|Works by Larry Polansky for instruments in just intonation with Robert Black, Krystyna Bobrowski, Tom Erbe, Ron Erickson and Alyssa Hess Reit.
All pieces digitally remastered, edited and assembled for CD by Tom Erbe with Larry Polansky between January 1992 and July 1994 at Dartmouth College, the Mills College Center for Contemporary Music, and California Institute for the Arts. HMSL (Hierarchical Music Specification Language) is written by Phil Burk, Larry Polansky, and David Rosenboom
Another You (1978; slight revisions, 1981) is a set of variations on a jazz standard, although the tune itself (and the chord changes) appears in only a few of the variations. Each variation explores different formal, textural, or harmonic ideas, and the entire piece deals in a somewhat unusual way with extremes of register, dynamics, and time.
Slightly different diatonic tunings, all drawn from the harmonic series, are used for each octave of the harp. The harp is treated like a large folk harp in that no pedals are used, except in the last variation, where the C/C# pedal is used briefly as a kind of tuning pun on the minute difference between the seventeenth harmonic and the equal-tempered minor second.
Movement for Andrea Smith (My Funny Valentine for just string quartet) was written in 1978 for a dance by Toronto choreographer Andrea Smith, and revised a few months later to its current form. It is scored for two violins and two violas. Like the earlier Movement for Lou Harrison, for which it is a kind of companion piece, Movement for Andrea Smith is written for retuned strings in just intonation, using only natural harmonics (here only up to the fifth harmonic). Unlike Movement for Lou Harrison, which uses a large scale harmonically-derived form, the two short sections of Movement for Andrea Smith are loosely based on related "found" musical sources: the jazz standard "My Funny Valentine" and the opening chord from Carl Ruggles' Angels. Both these musics seemed to me suggestive of and suggested by the tuning itself.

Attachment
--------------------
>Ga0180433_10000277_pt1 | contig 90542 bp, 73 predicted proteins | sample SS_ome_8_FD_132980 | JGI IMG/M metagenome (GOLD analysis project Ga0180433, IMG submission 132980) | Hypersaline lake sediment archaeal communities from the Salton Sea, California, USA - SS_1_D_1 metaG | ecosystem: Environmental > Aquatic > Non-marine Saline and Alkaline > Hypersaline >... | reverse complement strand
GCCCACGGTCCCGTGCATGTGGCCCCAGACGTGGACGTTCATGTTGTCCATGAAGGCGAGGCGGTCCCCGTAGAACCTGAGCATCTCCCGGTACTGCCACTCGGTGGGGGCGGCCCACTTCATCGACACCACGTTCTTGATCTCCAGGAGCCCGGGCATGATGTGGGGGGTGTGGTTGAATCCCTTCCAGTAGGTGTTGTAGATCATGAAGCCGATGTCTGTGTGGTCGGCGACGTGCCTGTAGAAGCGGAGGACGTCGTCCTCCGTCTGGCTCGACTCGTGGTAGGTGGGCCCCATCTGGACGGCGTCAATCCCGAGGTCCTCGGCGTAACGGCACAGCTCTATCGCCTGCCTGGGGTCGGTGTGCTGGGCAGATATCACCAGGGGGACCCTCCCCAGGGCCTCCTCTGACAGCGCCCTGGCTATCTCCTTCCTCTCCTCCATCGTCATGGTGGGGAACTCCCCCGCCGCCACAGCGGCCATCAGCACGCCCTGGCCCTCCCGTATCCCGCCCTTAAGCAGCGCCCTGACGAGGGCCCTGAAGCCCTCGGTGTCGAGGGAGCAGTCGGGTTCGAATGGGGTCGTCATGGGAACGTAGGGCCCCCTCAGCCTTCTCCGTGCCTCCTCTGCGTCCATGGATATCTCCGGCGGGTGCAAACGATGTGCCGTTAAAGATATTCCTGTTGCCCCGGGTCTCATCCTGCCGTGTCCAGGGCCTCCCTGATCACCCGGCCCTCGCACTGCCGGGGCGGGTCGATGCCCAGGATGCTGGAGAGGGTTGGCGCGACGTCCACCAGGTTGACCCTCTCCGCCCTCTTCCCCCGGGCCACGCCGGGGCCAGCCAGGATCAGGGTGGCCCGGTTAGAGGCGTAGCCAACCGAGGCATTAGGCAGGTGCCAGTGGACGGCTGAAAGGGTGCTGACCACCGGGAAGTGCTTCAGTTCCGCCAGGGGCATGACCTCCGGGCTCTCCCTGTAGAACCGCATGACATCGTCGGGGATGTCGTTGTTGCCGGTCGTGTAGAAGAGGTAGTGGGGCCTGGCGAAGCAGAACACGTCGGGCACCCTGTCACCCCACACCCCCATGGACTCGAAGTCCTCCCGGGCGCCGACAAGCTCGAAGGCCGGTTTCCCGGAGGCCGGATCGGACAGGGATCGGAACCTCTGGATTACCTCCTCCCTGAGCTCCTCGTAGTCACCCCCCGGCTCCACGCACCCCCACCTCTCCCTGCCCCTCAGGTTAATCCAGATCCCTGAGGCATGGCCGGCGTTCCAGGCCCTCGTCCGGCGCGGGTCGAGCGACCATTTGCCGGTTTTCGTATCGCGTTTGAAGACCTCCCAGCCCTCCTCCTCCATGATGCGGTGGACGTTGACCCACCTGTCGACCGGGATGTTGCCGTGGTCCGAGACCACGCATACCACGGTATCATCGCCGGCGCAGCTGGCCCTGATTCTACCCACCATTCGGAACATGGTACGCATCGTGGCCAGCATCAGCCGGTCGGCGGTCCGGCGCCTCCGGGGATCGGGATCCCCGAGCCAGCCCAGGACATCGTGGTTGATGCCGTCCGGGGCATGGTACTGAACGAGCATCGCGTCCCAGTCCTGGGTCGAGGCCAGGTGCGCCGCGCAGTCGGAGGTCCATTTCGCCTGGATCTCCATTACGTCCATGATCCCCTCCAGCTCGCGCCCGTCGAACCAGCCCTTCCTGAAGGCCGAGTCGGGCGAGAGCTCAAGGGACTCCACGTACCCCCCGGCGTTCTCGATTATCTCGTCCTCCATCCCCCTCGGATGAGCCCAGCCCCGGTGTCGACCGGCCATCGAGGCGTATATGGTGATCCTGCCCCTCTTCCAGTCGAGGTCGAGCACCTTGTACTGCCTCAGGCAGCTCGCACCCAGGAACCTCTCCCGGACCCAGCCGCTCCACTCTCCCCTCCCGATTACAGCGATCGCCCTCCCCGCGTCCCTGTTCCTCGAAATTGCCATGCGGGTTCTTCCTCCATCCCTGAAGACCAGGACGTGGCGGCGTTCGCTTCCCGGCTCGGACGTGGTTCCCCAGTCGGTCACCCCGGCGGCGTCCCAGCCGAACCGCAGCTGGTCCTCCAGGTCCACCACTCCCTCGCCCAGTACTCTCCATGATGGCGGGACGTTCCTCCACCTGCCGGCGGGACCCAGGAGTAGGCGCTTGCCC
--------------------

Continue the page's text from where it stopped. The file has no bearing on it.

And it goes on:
Movement for Lou Harrison (for just bass quartet) is one of my earliest works. It was first written as a duet for two violins in 1975-6, and later rewritten for four retuned string basses in 1976-77. The score was recopied and slightly revised in 1988. p> In Movement for Lou Harrison I was mainly interested in harmonic movement. All pitches are part of the harmonic series of a RphantomS 1/1, which is actually the III (A) string of the bass itself. That note is never sounded (the piece ends on the perfect fifth, or 3/2).
Horn (for Krystyna Bobrowski) is a version of the harmonic idea I first used in Psaltery (one of several such "orchestrations" I've done over the past fifteen years): a continual modulation between three harmonic series. Horn was recorded by Tom Erbe at California Institute for the Arts, January 16, 1994. Richard Zvonar, co-producer. A final copy of the score was made in 1991-2 and published in Xenharmonikon 14, 1993.